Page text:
Welcome to Teaching the Civil War with Technology
The purpose of this website is to provide you with lesson plans, tools, tips, and strategies for teaching the American Civil War.
Overview of the need to teach the American Civil War
“The world will little note nor long remember what we say here, but it can never forget what they did here.” This simple sentence was spoken on November 19, 1863, by President Abraham Lincoln when he gave the now famous Gettysburg Address and it reminds us of how important it is that we take every opportunity to teach our students about the American Civil War. The reason for this can be summed up by the late author and historian Shelby Foote:
“Any understanding of this nation has to be based and I mean really based, on an understanding of the Civil War. I believed that firmly. It defined us. The Revolution did what it did. Our involvement with the European wars, beginning with the First World War, did what it did. But the Civil War defined us what we are, and it opened to us what we became, good and bad things. And it is very necessary, if you are going to understand the American character in the twentieth century, to learn about this enormous catastrophe of the nineteenth century. It was the crossroads of our being, and it was a hell of a crossroads” (Foote, 1990).
In addition to Foote’s comments, because the notion that our public school curricula should place a great emphasis on the importance of the Civil War is highlighted by the fact that 46% of high school students could not identify the years during which the American Civil War was fought (Wineburg, 2004). This is significant because other than the American Revolution, while open for discussion, many historians have written that the Civil War was one of the most defining moments in our history and no event since our nation began has had such an impact, both positive and negative, on all aspects of American life (Foote, 1990; Robertson & Davis, 2002). The American Civil War had an impact on the society, the economy, the role of women in society, the powers of the President and government, and many other aspects.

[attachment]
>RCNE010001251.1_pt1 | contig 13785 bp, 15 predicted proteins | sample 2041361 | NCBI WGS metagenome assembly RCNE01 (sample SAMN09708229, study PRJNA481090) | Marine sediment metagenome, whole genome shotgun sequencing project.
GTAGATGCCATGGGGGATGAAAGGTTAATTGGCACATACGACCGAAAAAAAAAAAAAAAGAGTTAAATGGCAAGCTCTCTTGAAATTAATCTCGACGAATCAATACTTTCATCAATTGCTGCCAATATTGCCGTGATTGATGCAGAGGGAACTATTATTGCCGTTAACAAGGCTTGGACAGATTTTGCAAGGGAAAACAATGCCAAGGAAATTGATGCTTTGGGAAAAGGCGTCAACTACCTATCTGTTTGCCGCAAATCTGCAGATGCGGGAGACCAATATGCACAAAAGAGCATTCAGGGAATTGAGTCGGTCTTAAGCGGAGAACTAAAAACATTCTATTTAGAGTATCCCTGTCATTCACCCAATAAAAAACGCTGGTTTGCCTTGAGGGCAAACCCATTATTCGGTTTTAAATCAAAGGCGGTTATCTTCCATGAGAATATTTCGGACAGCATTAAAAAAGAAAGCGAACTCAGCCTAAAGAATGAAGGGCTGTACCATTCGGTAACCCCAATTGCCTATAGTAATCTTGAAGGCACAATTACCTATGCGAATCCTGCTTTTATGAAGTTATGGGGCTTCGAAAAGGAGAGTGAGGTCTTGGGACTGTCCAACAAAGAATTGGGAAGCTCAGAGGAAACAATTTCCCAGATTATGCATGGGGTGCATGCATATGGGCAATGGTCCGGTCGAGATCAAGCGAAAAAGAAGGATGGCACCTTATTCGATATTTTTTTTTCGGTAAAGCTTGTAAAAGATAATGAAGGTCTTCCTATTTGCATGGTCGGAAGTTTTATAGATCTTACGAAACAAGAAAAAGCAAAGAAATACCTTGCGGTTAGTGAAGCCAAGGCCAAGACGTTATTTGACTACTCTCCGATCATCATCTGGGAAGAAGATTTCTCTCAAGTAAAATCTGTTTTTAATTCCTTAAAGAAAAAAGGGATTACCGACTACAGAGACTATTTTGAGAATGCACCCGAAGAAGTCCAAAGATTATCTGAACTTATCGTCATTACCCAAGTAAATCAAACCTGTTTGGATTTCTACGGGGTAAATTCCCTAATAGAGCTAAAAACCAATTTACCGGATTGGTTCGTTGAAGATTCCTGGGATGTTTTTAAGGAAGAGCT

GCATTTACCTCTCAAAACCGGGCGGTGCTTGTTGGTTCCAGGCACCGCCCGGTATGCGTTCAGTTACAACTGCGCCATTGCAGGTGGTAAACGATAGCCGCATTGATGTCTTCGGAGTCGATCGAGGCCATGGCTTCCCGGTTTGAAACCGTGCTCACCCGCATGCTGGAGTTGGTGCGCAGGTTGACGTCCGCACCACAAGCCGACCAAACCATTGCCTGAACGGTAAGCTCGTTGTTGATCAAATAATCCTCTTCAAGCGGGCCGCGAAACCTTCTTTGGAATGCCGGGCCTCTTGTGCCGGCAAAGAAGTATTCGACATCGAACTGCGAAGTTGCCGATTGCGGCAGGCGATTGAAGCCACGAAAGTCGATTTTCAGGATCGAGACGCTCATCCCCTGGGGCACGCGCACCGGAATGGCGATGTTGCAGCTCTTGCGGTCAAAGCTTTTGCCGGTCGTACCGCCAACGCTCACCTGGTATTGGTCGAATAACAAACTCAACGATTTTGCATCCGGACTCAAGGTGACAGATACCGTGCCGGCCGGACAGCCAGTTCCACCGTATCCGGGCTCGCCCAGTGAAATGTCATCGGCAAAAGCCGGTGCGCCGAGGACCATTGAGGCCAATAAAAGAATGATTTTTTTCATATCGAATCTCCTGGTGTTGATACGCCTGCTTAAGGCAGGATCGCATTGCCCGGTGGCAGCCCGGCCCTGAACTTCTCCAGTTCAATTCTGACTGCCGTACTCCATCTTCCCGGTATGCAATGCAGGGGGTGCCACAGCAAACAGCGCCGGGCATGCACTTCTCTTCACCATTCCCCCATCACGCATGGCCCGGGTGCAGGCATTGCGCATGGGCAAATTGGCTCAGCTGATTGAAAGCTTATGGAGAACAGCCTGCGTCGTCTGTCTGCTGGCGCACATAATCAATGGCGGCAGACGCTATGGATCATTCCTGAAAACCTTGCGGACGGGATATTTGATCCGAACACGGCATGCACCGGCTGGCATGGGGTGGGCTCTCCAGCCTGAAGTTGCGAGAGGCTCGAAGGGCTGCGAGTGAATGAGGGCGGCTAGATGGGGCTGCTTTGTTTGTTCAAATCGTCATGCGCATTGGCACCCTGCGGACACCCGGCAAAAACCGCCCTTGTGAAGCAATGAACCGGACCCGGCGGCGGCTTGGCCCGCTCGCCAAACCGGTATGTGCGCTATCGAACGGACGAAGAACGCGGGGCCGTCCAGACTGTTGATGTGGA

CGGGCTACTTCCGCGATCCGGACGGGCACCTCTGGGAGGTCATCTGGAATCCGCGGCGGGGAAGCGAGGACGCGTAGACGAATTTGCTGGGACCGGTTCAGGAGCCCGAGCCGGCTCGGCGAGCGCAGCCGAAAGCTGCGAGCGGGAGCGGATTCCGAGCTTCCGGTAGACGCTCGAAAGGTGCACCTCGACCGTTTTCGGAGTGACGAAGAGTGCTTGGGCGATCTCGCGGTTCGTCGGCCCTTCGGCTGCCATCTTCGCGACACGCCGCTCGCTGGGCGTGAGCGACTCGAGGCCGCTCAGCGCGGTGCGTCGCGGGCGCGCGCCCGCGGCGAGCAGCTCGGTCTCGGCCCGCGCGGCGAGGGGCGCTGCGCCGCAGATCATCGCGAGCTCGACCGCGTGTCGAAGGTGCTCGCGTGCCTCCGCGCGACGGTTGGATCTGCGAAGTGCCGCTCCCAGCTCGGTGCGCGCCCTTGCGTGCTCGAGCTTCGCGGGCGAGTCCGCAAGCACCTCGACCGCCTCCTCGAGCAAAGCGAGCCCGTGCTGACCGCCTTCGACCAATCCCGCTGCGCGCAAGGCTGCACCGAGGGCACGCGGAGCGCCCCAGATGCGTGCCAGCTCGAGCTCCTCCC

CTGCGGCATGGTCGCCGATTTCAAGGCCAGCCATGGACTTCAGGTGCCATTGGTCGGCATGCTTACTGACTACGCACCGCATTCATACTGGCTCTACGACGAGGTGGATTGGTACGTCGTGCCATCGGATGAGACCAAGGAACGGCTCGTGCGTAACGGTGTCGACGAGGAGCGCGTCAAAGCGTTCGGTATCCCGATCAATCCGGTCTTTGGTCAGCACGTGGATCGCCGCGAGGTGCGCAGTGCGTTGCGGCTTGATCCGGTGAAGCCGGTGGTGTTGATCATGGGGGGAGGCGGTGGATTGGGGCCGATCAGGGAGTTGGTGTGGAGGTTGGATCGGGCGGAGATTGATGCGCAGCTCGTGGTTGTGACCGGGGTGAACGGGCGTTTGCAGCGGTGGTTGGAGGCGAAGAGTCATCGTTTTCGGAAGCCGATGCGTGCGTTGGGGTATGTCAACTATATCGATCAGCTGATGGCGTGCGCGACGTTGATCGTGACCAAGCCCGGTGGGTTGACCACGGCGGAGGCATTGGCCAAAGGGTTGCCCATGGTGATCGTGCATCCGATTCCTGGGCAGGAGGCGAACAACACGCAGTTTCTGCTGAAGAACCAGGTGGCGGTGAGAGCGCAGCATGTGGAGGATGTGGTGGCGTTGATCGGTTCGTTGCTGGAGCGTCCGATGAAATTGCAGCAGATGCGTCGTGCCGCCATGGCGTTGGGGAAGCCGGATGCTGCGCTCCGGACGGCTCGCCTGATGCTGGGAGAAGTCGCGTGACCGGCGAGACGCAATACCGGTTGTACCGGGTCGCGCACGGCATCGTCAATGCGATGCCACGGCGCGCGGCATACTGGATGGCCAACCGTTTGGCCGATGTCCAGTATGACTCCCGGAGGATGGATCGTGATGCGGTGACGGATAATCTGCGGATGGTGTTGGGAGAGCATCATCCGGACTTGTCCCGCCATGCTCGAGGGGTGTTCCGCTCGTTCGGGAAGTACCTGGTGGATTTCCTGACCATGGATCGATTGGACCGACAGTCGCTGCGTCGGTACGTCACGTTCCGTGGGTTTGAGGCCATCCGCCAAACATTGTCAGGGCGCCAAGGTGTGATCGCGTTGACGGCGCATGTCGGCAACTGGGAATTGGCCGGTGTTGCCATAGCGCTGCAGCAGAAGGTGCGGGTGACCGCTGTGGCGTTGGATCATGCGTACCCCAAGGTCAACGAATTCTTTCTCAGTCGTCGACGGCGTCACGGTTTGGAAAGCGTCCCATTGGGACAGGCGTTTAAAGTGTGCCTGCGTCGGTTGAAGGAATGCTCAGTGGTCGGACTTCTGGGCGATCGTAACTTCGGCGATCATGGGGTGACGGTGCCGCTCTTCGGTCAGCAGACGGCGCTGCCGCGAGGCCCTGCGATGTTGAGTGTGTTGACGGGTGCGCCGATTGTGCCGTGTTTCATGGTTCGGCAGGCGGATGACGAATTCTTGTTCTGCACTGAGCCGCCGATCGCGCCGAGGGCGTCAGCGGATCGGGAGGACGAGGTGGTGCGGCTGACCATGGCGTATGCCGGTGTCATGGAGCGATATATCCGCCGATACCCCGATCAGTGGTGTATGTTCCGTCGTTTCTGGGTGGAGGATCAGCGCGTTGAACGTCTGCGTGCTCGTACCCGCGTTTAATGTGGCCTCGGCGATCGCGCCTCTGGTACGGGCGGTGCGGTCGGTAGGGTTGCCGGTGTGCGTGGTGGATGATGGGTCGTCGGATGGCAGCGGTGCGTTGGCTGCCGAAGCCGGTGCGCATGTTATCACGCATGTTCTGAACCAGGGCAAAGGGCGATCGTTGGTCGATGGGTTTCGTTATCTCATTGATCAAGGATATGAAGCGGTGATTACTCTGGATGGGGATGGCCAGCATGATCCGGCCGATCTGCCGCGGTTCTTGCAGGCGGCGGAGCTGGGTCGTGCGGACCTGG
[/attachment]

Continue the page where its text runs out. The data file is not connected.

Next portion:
The Civil War was at the same time the greatest tragedy and the most important event in the history of the United States and there is no question that the topic remains a focus today as more has been written about that four-year conflict than any other topic in our history. It is also important to note that the strategies and tactics that were used during the Civil War are still studied in leading military academies such as West Point (Robertson & Davis, 2002). In both its geography and its brutality, the U.S. Civil War remains vastly different from other conflicts experienced by Americans and there are a number of issues that may be taught to students.